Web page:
The Dracae

: Folk-lore And Legends Scotland

These are a sort of water-spirits who inveigle women and children into

the recesses which they inhabit, beneath lakes and rivers, by floating

past them, on the surface of the water, in the shape of gold rings or

cups. The women thus seized are employed as nurses, and after seven

years are permitted to revisit earth. Gervase mentions one woman in

particular who had been allured by observing a wooden dish, or cup, float

by her, while she was washing clothes in the river. Being seized as soon

as she reached the depths, she was conducted into one of the subterranean

recesses, which she described as very magnificent, and employed as nurse

to one of the brood of the hag who had allured her. During her residence

in this capacity, having accidentally touched one of her eyes with an

ointment of serpent's grease, she perceived, at her return to the world,

that she had acquired the faculty of seeing the Dracae, when they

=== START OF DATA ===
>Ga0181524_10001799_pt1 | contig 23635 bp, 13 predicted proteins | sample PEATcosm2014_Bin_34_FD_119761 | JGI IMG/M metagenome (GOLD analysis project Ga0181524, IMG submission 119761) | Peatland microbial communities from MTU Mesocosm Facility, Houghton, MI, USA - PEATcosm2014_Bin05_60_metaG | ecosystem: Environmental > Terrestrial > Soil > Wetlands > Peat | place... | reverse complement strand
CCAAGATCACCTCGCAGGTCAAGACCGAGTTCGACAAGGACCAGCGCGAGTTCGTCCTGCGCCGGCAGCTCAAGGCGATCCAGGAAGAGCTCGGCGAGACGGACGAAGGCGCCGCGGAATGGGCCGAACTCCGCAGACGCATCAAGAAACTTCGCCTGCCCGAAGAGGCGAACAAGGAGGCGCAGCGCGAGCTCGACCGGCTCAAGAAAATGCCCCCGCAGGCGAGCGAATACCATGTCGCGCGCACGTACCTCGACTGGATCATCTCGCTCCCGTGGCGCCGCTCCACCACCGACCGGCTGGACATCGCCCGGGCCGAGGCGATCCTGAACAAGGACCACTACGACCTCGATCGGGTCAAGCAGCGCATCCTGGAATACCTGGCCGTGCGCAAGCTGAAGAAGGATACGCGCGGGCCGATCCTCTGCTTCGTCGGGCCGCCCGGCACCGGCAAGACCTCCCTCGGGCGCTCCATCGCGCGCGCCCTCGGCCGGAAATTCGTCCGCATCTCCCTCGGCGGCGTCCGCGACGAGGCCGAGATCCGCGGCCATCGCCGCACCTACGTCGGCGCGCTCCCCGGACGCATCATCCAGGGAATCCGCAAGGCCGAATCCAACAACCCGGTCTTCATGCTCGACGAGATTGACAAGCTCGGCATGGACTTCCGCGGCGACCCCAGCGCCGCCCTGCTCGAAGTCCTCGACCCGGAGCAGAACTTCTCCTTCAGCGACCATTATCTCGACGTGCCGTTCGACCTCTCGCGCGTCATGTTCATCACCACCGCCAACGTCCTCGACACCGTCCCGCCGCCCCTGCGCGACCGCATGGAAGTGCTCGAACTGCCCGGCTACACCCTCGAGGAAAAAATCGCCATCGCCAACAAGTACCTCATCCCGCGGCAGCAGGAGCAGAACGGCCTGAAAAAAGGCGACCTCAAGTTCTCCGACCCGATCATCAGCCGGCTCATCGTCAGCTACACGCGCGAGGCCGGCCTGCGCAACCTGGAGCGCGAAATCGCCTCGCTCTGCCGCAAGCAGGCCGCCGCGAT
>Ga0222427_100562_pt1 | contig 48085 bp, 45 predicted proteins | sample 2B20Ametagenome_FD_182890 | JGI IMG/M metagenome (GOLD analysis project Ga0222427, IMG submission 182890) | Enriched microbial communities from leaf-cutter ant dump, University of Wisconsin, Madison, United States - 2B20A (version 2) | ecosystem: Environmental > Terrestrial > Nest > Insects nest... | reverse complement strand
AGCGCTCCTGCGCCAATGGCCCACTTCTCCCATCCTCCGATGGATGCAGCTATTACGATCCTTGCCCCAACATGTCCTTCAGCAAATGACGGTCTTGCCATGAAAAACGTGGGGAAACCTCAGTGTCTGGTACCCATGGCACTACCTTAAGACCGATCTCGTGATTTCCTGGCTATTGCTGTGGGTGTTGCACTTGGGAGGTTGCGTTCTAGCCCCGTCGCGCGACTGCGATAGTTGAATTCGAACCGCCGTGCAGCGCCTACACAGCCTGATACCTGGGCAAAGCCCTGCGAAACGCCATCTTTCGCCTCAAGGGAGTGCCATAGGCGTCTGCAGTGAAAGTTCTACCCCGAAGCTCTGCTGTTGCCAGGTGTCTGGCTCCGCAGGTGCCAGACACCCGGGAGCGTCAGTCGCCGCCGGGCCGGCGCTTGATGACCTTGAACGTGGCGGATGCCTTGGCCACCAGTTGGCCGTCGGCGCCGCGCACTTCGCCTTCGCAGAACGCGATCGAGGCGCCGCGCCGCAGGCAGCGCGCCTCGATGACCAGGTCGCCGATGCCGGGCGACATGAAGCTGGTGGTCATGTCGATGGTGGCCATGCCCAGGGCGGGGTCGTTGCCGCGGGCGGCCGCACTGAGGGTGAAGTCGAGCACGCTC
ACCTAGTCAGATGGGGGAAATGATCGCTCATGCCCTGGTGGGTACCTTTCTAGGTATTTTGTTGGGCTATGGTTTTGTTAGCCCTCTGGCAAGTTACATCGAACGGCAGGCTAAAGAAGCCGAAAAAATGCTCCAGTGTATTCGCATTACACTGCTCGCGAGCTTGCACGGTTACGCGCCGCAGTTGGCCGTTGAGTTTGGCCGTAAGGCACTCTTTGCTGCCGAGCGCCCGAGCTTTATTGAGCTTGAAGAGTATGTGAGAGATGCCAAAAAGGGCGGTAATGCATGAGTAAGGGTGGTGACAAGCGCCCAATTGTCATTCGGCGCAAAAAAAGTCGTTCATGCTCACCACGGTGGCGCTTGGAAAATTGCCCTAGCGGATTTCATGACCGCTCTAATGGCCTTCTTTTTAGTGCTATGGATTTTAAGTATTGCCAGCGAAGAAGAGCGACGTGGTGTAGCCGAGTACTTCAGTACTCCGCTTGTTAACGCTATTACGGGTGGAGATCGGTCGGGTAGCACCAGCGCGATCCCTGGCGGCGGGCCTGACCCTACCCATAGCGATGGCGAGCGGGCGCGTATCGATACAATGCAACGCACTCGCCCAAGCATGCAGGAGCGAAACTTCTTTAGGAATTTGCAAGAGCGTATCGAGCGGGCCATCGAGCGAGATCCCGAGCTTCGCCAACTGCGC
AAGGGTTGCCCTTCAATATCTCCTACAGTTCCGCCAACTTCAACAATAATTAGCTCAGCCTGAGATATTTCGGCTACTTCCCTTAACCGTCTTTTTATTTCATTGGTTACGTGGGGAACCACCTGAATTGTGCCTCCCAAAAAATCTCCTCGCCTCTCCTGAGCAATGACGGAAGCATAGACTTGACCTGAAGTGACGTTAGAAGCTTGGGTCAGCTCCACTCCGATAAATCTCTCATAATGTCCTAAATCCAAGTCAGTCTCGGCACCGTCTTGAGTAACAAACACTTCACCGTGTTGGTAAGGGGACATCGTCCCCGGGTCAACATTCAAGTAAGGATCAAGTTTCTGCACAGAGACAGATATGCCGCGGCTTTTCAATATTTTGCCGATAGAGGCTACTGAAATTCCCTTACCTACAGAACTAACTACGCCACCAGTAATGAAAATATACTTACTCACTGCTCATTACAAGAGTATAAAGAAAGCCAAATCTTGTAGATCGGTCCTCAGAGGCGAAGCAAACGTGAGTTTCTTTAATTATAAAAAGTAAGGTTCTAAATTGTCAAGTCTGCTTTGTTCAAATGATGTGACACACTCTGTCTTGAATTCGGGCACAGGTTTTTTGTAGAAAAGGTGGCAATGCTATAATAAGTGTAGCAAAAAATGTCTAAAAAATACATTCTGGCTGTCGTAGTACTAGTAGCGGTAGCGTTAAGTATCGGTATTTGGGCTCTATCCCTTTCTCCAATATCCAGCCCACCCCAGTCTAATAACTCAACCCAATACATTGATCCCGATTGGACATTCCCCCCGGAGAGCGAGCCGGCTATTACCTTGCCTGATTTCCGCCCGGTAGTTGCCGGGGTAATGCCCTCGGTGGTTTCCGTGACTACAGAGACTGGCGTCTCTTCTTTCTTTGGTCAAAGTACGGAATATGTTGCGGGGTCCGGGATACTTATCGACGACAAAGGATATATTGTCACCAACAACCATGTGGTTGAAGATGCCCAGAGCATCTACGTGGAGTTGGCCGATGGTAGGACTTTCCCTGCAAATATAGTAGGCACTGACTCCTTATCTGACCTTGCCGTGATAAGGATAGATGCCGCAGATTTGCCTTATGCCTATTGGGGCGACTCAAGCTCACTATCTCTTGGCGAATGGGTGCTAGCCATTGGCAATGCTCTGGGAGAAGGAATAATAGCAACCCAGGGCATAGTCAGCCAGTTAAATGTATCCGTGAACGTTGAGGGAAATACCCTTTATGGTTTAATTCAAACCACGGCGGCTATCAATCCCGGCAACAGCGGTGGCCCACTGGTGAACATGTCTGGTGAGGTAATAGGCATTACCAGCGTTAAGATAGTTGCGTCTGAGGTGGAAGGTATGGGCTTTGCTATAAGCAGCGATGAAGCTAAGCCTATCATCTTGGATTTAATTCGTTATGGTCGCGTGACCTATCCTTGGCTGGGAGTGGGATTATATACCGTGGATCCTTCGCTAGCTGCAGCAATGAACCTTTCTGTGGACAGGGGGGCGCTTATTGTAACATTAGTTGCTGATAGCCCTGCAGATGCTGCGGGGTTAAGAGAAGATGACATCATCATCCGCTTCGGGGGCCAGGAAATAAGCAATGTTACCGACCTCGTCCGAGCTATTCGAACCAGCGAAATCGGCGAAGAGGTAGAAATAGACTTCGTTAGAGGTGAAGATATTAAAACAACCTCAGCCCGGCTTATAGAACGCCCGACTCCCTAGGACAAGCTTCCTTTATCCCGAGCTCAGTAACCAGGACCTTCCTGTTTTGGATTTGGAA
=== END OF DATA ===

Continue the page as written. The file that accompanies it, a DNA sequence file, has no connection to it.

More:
intermingle themselves with men. Of this power she was, however,

deprived by the touch of her ghostly mistress, whom she had one day

incautiously addressed. It is a curious fact that this story, in almost

all its parts, is current in both the Highlands and Lowlands of Scotland,

with no other variation than the substitution of Fairies for Dracae, and

the cavern of a hill for that of a river. Indeed many of the vulgar

account it extremely dangerous to touch anything which they may happen to

find without saining (blessing) it, the snares of the enemy being

notorious and well-attested. A pool-woman of Teviotdale having been

fortunate enough, as she thought herself, to find a wooden beetle, at the

very time when she needed such an implement, seized it without

pronouncing a proper blessing, and, carrying it home, laid it above her

bed to be ready for employment in the morning. At midnight the window of

her cottage opened, and a loud voice was heard calling up some one within

by a strange and uncouth name. The terrified cottager ejaculated a

prayer, which, we may suppose, ensured her personal safety; while the

enchanted implement of housewifery, tumbling from the bedstead, departed

by the window with no small noise and precipitation. In a humorous

fugitive tract, Dr. Johnson has been introduced as disputing the

authenticity of an apparition, merely because the spirit assumed the

shape of a teapot and a shoulder of mutton. No doubt, a case so much in

point as that we have now quoted would have removed his incredulity.